Feeling Good, Feeling Well: Identity, Emotion, and Health

Document Type

Contribution to Books

Publication Date



Over the past decade, health psychologists have been finding empirical evidence that negative emotions and unexpressed emotions have negative effects on physiology and health (Kubzansky & Kawachi, 2000; Mayne, 1999; Baum & Posluszny, 1999). Correspondingly, other studies have found that the interpersonal expression of negative emotion about stressful or traumatic events produces health improvements (Pennebaker & Beall, 1986; Smyth et al., 1994). These findings are bolstered by results in the social support literature regarding psychological and emotional distress (Tyler & Hoyt, 2000; Lechner, 1993; Whelan, 1993; Thoits, 1995). However, to date, no explanation has been developed to explain why expressing emotion to others produces such positive health outcomes. Drawing on Identity Theory (Stryker, 1980; Stryker and Statham, 1986), Affect Control Theory (Heise, 1979; 1999), and sociological theories of emotion management (Francis, 1997; Thoits, 1996; Hochschild, 1983), this paper attempts to address this issues. In this chapter, I will develop a theoretical explanation of social interaction to suggest the utility of understanding the role of identity and affect in health.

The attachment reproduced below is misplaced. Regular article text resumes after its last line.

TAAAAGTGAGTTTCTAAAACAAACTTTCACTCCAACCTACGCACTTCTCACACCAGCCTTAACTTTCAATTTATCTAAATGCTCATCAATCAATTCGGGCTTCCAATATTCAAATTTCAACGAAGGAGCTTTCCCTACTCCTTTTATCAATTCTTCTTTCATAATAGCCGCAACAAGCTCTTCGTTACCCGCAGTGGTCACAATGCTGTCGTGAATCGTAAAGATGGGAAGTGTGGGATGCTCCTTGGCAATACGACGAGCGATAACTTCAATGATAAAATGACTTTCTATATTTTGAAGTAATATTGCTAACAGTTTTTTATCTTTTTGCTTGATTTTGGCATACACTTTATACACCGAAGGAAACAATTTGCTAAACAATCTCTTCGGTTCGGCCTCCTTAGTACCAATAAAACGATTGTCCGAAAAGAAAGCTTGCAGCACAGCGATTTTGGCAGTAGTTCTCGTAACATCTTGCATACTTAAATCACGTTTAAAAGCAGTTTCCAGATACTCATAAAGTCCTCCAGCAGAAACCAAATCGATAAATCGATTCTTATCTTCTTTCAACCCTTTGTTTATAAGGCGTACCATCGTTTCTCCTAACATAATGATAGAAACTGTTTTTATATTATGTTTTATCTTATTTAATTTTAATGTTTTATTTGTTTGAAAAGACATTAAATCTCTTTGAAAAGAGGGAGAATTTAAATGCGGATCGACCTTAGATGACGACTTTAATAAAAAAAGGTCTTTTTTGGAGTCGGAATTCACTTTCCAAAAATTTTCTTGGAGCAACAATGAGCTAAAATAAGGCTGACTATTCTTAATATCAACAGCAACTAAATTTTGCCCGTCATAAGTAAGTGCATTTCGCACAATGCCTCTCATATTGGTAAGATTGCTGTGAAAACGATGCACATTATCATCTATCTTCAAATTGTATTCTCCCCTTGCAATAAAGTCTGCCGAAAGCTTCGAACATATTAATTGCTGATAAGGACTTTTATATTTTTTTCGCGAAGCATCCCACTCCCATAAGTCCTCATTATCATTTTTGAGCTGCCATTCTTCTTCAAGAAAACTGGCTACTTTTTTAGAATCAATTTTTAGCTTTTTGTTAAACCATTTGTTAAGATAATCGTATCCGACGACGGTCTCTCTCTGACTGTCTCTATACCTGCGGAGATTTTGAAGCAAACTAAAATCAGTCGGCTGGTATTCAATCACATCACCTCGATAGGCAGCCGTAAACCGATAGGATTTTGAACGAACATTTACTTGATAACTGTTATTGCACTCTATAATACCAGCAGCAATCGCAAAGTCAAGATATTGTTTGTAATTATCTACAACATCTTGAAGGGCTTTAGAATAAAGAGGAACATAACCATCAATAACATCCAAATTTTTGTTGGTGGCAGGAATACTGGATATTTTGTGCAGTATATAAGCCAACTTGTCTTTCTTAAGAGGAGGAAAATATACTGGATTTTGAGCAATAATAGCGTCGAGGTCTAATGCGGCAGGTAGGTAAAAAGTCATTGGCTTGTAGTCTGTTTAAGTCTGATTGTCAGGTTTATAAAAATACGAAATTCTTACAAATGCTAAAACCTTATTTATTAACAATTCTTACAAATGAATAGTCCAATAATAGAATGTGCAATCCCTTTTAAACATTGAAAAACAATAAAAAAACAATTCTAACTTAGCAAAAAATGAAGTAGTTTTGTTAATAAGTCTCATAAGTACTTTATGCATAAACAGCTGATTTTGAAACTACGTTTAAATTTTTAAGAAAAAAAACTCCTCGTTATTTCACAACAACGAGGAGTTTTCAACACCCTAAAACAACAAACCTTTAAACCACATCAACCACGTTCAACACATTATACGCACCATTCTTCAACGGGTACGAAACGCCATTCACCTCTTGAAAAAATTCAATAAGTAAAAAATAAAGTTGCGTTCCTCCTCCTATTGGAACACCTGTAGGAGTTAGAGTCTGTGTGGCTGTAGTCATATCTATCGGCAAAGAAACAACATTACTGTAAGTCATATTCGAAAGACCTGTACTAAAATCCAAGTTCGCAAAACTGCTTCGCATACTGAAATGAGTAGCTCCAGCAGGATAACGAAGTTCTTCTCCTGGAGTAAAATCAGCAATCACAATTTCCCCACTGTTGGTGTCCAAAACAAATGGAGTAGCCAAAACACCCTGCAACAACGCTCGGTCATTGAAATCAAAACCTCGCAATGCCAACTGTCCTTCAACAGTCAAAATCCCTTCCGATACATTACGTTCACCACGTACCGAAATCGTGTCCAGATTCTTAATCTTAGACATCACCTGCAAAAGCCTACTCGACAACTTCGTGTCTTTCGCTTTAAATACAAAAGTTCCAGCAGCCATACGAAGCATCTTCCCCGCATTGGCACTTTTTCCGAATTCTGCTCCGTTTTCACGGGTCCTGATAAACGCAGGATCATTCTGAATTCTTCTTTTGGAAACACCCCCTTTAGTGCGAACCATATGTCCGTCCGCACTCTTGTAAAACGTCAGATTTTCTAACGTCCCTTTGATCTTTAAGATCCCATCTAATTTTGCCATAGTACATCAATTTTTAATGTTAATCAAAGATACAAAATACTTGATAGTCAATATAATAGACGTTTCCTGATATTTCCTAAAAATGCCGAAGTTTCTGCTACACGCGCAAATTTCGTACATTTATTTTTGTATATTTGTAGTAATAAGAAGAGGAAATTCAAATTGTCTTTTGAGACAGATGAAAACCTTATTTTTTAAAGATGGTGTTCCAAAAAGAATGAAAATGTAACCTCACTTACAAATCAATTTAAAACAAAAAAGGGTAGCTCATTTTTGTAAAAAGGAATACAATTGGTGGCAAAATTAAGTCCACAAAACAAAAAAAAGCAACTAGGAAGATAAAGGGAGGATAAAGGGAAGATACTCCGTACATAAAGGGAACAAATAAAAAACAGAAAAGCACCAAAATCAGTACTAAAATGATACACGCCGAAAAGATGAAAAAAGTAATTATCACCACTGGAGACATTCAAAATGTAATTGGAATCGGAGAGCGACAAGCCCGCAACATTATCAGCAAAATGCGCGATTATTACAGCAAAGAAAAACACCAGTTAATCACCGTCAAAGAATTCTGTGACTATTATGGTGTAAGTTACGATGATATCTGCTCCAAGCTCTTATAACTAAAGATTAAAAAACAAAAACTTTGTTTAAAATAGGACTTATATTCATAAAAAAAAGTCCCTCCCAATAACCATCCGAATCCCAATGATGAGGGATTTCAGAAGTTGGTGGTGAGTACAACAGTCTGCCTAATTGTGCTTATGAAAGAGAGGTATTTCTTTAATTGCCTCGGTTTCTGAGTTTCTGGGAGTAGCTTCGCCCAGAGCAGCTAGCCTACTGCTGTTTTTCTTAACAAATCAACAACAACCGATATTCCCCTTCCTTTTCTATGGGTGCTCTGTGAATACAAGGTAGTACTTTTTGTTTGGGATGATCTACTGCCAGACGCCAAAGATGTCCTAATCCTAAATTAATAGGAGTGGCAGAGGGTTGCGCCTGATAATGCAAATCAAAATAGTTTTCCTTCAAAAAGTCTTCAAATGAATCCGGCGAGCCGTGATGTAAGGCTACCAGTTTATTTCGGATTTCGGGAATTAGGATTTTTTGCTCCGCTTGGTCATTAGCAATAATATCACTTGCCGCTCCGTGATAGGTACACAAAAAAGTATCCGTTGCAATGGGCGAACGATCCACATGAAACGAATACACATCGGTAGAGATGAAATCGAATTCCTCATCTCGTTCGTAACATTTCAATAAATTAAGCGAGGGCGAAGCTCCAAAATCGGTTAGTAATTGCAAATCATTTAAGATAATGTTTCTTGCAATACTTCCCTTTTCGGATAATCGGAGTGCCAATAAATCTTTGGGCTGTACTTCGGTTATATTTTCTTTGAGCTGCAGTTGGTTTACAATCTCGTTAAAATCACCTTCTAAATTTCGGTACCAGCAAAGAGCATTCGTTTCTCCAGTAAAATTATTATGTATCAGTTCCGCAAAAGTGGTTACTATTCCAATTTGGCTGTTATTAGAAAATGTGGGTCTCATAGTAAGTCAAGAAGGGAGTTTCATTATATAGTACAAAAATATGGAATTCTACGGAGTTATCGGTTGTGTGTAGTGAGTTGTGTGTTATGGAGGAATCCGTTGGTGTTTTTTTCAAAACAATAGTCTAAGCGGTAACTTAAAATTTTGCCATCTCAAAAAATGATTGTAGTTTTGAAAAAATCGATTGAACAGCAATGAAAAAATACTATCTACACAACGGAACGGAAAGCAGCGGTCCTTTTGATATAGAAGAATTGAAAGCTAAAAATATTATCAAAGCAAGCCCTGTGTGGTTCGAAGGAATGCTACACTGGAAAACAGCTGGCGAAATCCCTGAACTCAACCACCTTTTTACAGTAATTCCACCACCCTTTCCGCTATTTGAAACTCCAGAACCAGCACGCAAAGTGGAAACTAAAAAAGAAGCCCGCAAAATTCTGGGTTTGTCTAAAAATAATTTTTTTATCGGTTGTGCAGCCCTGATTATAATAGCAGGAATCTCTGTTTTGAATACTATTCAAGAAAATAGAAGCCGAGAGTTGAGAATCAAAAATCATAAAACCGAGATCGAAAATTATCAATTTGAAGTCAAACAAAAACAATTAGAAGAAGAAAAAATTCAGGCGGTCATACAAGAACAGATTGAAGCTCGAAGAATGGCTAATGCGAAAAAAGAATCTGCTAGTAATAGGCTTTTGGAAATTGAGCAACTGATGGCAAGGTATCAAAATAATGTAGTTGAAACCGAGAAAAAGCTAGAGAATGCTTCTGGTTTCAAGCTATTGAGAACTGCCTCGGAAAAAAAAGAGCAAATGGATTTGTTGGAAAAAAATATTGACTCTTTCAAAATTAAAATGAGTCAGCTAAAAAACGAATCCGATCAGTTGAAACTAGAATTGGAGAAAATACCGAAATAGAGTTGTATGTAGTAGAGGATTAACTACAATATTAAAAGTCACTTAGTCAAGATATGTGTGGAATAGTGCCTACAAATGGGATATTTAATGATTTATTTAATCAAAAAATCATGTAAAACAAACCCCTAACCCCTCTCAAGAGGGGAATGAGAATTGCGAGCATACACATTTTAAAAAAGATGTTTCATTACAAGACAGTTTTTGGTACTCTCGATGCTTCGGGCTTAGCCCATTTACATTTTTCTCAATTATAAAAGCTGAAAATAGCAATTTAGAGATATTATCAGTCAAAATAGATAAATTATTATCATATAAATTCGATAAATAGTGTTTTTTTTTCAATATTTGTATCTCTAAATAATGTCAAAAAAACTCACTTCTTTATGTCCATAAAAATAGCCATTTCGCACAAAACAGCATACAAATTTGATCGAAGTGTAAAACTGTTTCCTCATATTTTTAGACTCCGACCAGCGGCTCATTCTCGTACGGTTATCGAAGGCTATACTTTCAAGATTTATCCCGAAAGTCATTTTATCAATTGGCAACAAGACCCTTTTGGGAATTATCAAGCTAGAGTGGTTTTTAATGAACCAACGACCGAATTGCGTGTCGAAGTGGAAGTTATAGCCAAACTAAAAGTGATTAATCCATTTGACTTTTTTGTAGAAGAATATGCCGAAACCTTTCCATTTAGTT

Original Citation

Linda E. Francis. (2003). Feeling Good, Feeling Well - Identity, Emotion, and Health in Advances in identity theory and research, ed. by P.J. Burke. New York : Kluwer Academic/Plenum Publishers. p. 123-134.